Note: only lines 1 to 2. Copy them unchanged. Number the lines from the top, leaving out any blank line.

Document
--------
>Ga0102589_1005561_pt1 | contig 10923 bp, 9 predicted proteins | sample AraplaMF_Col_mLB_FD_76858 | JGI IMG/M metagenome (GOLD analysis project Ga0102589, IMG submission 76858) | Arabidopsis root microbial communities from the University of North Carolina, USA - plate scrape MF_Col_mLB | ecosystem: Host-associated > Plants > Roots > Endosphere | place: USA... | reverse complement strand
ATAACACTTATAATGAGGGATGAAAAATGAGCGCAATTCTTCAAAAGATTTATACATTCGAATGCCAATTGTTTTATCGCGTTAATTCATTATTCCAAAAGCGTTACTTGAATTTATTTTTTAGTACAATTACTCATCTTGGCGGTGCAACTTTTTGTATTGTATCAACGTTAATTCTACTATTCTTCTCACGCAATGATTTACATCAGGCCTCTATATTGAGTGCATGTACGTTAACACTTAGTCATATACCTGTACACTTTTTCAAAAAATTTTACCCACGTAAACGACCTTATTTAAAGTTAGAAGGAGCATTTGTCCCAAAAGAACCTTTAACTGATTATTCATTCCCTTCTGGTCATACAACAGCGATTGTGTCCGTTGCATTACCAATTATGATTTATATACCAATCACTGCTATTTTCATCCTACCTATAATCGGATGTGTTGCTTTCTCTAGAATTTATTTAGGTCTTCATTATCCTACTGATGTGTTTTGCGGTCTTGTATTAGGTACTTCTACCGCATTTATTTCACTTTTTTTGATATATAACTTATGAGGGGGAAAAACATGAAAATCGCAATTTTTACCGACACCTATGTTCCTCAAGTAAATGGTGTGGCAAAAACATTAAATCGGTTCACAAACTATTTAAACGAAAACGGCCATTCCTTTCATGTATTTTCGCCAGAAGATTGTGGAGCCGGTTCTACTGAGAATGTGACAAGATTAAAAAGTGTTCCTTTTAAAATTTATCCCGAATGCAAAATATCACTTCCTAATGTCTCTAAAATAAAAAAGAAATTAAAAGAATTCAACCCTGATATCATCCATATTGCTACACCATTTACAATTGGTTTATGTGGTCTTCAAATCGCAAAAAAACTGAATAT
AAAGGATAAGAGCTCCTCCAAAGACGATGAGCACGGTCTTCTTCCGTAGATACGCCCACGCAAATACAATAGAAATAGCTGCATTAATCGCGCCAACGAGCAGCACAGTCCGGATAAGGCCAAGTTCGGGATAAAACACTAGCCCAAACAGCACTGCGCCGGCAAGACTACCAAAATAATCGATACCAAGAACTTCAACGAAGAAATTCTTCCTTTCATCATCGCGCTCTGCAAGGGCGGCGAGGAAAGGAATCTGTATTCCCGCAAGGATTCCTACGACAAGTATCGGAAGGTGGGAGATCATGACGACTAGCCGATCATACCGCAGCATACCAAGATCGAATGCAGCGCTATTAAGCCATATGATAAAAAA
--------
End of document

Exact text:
>Ga0102589_1005561_pt1 | contig 10923 bp, 9 predicted proteins | sample AraplaMF_Col_mLB_FD_76858 | JGI IMG/M metagenome (GOLD analysis project Ga0102589, IMG submission 76858) | Arabidopsis root microbial communities from the University of North Carolina, USA - plate scrape MF_Col_mLB | ecosystem: Host-associated > Plants > Roots > Endosphere | place: USA... | reverse complement strand
ATAACACTTATAATGAGGGATGAAAAATGAGCGCAATTCTTCAAAAGATTTATACATTCGAATGCCAATTGTTTTATCGCGTTAATTCATTATTCCAAAAGCGTTACTTGAATTTATTTTTTAGTACAATTACTCATCTTGGCGGTGCAACTTTTTGTATTGTATCAACGTTAATTCTACTATTCTTCTCACGCAATGATTTACATCAGGCCTCTATATTGAGTGCATGTACGTTAACACTTAGTCATATACCTGTACACTTTTTCAAAAAATTTTACCCACGTAAACGACCTTATTTAAAGTTAGAAGGAGCATTTGTCCCAAAAGAACCTTTAACTGATTATTCATTCCCTTCTGGTCATACAACAGCGATTGTGTCCGTTGCATTACCAATTATGATTTATATACCAATCACTGCTATTTTCATCCTACCTATAATCGGATGTGTTGCTTTCTCTAGAATTTATTTAGGTCTTCATTATCCTACTGATGTGTTTTGCGGTCTTGTATTAGGTACTTCTACCGCATTTATTTCACTTTTTTTGATATATAACTTATGAGGGGGAAAAACATGAAAATCGCAATTTTTACCGACACCTATGTTCCTCAAGTAAATGGTGTGGCAAAAACATTAAATCGGTTCACAAACTATTTAAACGAAAACGGCCATTCCTTTCATGTATTTTCGCCAGAAGATTGTGGAGCCGGTTCTACTGAGAATGTGACAAGATTAAAAAGTGTTCCTTTTAAAATTTATCCCGAATGCAAAATATCACTTCCTAATGTCTCTAAAATAAAAAAGAAATTAAAAGAATTCAACCCTGATATCATCCATATTGCTACACCATTTACAATTGGTTTATGTGGTCTTCAAATCGCAAAAAAACTGAATAT